Science to support soils unique place
FEW farmers treat soil as dirt. And if government plans come to fruition they wont get the chance.
The recent Royal Commission report on the sustainable use of soils stresses their importance as a national asset, said David Powlson of IACR Rothamsted. It wants real teeth introduced to support the code of good practice, as used for water and air quality. The goal for researchers at IACR Rothamsted is to ensure any rules are based on sound science.
The commission report argues that in addition to profitable, sustainable farming, soils have an important role in water catchment, providing natural habitats and providing scope for some waste disposal.
To ensure soils continue meeting those objectives they need monitoring, Dr Powlson explained. Initial interest in a single factor such as organic matter has been resisted. Although closely linked to some soil qualities, it is not crucial for crop performance, he noted. Instead Rothamsted research is pointing towards a system based on the diversity and activity of soil organisms.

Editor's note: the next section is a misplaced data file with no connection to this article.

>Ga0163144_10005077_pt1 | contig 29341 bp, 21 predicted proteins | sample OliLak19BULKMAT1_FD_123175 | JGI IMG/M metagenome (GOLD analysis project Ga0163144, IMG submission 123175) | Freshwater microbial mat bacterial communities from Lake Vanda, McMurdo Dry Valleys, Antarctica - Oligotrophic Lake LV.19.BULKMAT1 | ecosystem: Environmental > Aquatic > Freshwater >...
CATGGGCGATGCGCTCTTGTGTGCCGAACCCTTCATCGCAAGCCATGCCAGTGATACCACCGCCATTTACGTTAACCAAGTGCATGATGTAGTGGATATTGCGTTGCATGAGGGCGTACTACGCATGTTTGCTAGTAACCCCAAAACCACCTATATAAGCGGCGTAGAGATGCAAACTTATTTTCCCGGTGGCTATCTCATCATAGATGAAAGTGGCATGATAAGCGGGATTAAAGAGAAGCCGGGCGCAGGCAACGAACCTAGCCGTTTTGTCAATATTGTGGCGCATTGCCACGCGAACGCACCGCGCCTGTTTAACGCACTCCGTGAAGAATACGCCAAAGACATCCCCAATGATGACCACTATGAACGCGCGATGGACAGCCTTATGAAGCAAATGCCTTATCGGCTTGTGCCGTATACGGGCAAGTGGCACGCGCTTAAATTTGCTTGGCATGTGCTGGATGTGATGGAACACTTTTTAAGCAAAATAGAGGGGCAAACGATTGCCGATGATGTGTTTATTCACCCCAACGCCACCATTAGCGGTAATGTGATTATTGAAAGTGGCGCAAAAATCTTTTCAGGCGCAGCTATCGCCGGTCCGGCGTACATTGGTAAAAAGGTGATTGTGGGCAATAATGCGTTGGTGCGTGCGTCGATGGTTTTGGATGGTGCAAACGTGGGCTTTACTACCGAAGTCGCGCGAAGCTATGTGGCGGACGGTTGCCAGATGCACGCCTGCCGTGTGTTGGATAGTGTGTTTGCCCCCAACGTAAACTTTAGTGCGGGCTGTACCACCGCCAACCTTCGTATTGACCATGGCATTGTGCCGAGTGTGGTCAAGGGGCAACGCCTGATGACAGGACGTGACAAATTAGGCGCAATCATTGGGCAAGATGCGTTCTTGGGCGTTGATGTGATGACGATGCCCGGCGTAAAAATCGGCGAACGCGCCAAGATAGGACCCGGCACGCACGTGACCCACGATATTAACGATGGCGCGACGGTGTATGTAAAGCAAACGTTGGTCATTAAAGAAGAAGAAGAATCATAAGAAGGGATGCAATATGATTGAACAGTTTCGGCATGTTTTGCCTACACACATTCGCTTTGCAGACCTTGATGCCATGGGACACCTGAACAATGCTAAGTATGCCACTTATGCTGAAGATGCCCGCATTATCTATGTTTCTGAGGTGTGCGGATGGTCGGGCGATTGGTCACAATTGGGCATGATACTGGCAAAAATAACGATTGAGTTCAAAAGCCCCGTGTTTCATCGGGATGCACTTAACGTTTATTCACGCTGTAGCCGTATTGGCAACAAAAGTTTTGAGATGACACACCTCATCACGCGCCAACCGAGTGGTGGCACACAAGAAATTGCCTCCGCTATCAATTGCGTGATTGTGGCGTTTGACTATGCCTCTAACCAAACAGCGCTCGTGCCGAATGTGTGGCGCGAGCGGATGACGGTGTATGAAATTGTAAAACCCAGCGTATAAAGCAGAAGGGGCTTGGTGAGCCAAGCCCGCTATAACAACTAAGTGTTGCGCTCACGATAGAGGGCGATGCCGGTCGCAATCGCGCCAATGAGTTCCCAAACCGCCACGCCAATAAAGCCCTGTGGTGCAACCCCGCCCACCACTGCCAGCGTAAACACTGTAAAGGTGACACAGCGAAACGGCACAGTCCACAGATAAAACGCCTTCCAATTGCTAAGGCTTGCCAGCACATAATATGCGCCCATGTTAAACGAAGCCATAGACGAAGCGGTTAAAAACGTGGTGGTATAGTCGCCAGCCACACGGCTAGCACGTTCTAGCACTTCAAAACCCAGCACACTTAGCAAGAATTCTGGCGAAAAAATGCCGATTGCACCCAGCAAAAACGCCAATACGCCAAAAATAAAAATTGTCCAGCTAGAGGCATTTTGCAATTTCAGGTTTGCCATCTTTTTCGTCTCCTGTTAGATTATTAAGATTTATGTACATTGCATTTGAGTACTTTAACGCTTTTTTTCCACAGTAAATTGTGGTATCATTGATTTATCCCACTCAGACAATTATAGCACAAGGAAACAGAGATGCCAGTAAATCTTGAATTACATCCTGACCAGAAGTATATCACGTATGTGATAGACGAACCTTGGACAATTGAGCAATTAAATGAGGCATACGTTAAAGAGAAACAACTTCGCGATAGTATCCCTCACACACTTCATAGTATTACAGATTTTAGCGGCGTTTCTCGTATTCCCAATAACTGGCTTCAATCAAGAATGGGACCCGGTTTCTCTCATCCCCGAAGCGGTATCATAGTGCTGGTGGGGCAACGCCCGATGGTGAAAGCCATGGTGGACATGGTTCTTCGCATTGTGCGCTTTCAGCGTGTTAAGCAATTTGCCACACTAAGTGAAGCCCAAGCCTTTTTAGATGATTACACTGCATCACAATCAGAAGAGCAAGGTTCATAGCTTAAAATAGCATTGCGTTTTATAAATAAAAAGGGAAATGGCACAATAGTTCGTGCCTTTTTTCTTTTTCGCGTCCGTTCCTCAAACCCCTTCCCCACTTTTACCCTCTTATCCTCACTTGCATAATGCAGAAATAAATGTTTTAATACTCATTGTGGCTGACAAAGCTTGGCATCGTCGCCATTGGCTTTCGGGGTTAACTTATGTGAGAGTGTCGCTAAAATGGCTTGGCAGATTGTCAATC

A positive aspect of a monitoring system is that it could provide an early warning of problems, Dr Polwson added. Farmers would be better able to prove that soils were being damaged by unwanted inputs from industry such as sewage sludge or atmospheric depositions.
• Soils important for farming, water catchment, waste disposal and habitats.
• Government wants monitoring to check quality.
• Tests being developed.
• Could lead to field checks and penalties.